We have a site primarily targeted at the UK market, and are adding a US-market alternative. As per Google's recommendations:

To indicate to Google that you want the German version of the page to be served to searchers using Google in German, the en-us version to searchers using google.com in English, and the en-gb version to searchers using google.co.uk in English, use rel="alternate" hreflang="x" to identify alternate language versions.

Which gives us:

<link rel="alternate" hreflang="en-gb" href="http://www.example.com/page.html" />
<link rel="alternate" hreflang="en-us" href="http://www.example.com/us/page.html" />

We do get enquiries from other areas of the world - particularly where there are expat communities (Dubai, UAE, Portugal etc). By adding the above tags, is there a risk that Google will only surface our site for UK and US search users? Do we need to specify a catch-all that will default all other searches to our UK site?

  • Thanks @Pekka, I wasn't sure - but there are a few hreflang questions on SO, and I'd personally consider it an HTML implementation question.
    – adam
    Dec 13, 2012 at 12:49
  • Hi @adam...what were the results of this implementation? I'm facing a similar issue. I was given a Portuguese translation for Brazil but people are expecting it to show up for all Portuguese users so I'm going back and forth on what the proper implementation would be. To target a region or not to target a region.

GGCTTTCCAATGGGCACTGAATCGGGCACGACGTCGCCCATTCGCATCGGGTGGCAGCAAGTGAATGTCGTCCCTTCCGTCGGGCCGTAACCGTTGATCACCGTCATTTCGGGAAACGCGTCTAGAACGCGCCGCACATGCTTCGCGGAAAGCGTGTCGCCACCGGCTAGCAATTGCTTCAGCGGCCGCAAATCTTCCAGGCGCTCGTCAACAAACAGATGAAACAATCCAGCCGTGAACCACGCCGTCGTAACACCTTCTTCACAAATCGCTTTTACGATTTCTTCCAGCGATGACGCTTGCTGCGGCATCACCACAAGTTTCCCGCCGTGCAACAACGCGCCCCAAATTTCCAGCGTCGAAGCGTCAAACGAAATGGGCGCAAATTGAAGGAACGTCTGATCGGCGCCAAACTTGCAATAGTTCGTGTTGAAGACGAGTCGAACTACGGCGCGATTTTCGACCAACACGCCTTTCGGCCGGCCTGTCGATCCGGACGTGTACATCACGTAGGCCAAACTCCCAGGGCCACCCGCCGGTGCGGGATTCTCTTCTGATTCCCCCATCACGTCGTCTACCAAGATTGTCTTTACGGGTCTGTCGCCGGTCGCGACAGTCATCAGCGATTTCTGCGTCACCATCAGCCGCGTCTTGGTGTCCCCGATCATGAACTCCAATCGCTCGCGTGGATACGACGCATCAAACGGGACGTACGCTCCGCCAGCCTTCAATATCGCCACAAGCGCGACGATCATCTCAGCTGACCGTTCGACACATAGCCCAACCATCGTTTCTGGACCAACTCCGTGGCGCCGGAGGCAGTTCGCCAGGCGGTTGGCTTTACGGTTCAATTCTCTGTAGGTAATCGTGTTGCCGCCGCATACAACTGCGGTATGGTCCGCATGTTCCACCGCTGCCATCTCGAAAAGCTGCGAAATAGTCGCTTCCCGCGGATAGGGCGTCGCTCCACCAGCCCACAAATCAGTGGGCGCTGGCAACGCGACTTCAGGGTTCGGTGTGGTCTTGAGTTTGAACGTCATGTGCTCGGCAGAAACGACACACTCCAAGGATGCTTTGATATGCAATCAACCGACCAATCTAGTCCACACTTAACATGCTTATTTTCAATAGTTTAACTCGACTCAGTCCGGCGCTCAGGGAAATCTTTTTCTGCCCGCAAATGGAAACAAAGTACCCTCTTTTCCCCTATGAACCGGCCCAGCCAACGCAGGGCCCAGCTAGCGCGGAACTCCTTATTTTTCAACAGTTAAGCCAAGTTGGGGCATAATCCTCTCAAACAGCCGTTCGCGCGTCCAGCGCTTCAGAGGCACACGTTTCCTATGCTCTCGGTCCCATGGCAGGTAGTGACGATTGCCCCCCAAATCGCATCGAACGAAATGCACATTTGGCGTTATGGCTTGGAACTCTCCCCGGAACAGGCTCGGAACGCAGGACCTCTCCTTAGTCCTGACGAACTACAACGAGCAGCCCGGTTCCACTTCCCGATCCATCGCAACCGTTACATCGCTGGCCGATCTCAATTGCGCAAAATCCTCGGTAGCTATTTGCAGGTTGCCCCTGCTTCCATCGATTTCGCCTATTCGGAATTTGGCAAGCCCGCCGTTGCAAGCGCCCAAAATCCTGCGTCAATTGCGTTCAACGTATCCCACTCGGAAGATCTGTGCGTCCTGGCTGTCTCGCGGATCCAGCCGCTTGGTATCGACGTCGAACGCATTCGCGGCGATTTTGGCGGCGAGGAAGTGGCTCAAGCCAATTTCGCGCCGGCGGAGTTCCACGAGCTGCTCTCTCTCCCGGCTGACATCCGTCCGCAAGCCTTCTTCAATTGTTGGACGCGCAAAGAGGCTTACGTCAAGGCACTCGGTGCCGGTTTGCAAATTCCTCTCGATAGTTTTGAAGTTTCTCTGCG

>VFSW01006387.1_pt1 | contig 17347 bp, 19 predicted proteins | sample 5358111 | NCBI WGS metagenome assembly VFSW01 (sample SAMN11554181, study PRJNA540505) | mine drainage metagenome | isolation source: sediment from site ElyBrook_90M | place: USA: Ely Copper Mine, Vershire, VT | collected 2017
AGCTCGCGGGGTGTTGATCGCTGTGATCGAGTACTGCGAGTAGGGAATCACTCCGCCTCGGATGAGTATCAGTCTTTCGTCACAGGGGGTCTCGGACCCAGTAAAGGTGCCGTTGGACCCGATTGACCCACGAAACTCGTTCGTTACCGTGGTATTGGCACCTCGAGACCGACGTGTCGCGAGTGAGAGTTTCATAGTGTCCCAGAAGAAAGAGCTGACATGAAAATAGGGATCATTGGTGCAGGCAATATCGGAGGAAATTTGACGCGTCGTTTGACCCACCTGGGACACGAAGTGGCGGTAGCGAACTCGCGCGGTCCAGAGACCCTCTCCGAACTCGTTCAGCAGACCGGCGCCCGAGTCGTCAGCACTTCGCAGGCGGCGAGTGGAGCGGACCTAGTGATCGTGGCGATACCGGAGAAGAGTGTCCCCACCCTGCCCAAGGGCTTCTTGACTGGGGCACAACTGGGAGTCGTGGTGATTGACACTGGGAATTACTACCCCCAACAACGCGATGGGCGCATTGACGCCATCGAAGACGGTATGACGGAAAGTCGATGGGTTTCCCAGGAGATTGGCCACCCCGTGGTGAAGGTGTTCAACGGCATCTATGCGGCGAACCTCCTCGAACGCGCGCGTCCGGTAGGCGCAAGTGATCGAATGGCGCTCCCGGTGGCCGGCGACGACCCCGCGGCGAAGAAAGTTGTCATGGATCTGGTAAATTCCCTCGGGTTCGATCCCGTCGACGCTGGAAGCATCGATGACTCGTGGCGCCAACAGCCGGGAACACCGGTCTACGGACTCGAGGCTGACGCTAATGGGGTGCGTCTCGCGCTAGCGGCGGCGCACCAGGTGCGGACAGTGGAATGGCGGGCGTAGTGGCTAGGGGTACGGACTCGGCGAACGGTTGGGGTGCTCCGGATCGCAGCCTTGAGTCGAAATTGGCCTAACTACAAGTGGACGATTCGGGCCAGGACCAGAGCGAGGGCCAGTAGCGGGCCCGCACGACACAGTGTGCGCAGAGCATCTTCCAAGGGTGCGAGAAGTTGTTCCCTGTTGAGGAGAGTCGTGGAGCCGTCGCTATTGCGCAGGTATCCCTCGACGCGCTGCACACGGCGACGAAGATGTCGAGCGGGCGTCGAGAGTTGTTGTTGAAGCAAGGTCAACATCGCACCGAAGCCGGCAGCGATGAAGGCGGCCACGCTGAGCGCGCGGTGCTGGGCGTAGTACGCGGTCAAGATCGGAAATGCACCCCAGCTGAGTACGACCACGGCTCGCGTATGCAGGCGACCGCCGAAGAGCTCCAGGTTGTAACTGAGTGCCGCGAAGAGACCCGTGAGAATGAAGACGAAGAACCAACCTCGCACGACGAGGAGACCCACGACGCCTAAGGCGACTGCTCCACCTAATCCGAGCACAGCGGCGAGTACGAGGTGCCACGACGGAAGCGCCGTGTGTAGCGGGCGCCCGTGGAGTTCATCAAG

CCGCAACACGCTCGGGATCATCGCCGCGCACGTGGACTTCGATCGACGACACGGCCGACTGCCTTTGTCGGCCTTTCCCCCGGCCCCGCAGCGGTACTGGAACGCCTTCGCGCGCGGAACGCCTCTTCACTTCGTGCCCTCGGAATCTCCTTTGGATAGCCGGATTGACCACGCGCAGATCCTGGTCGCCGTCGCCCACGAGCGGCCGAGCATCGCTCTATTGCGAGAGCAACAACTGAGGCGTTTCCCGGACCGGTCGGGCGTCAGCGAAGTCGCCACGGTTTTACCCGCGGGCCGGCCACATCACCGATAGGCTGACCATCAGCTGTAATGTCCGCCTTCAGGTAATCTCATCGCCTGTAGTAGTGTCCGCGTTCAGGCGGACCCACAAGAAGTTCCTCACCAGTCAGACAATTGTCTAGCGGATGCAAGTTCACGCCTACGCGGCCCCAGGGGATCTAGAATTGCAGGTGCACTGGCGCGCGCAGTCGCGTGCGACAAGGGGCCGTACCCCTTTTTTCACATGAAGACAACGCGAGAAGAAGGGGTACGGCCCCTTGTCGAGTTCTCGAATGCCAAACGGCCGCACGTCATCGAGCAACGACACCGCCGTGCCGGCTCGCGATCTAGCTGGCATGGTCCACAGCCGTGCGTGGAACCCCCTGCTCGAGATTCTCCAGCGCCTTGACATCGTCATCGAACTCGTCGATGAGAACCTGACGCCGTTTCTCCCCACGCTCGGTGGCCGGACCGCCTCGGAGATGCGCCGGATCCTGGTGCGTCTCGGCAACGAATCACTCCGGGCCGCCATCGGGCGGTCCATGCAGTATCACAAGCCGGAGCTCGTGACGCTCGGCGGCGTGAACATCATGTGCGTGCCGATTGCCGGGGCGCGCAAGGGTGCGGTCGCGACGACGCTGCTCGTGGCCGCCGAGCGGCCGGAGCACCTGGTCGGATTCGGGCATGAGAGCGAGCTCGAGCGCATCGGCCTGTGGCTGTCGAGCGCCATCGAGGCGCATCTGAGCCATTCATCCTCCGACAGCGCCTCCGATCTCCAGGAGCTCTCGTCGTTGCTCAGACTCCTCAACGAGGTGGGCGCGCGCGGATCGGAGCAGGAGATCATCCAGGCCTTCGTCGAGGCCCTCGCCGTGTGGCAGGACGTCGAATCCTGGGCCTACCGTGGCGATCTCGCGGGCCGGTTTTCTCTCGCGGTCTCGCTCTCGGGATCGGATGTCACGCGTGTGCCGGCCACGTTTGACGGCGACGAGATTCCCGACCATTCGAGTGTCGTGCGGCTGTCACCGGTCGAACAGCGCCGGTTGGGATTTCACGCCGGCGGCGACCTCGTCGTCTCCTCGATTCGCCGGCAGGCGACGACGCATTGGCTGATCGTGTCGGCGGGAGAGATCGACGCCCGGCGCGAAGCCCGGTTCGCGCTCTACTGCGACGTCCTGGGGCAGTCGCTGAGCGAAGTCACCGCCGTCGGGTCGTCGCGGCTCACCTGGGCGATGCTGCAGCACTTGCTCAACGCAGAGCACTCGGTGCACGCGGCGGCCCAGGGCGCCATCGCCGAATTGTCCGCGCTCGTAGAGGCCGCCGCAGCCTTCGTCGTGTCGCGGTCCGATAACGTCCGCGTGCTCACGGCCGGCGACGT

– brandozz
    Nov 14, 2016 at 14:53

1 Answer 1


The idea of the rel="alternate" hreflang="xx-XX", as I understand it, is ultimately to stop duplicate (or near duplicate) content that is intended for discrete regions from competing with itself or being actively penalised as duplicate content.

So the specification of alternates won't stop them from showing in search in regions that aren't targeted (or indeed, those that are). Of course, the content isn't optimised for those regions and therefore will likely not perform to its fullest potential in search engines local to UAE etc. That said, I imagine a lot of expats use their "own" search engine (e.g., if I was in UAE, I'd probably use google.co.uk), which should negate most of the issue.

Also, if any of those places becomes a more significant market in their own right, it's only a matter of creating and targeting content in the same way you have fore the US and GB to fix it.


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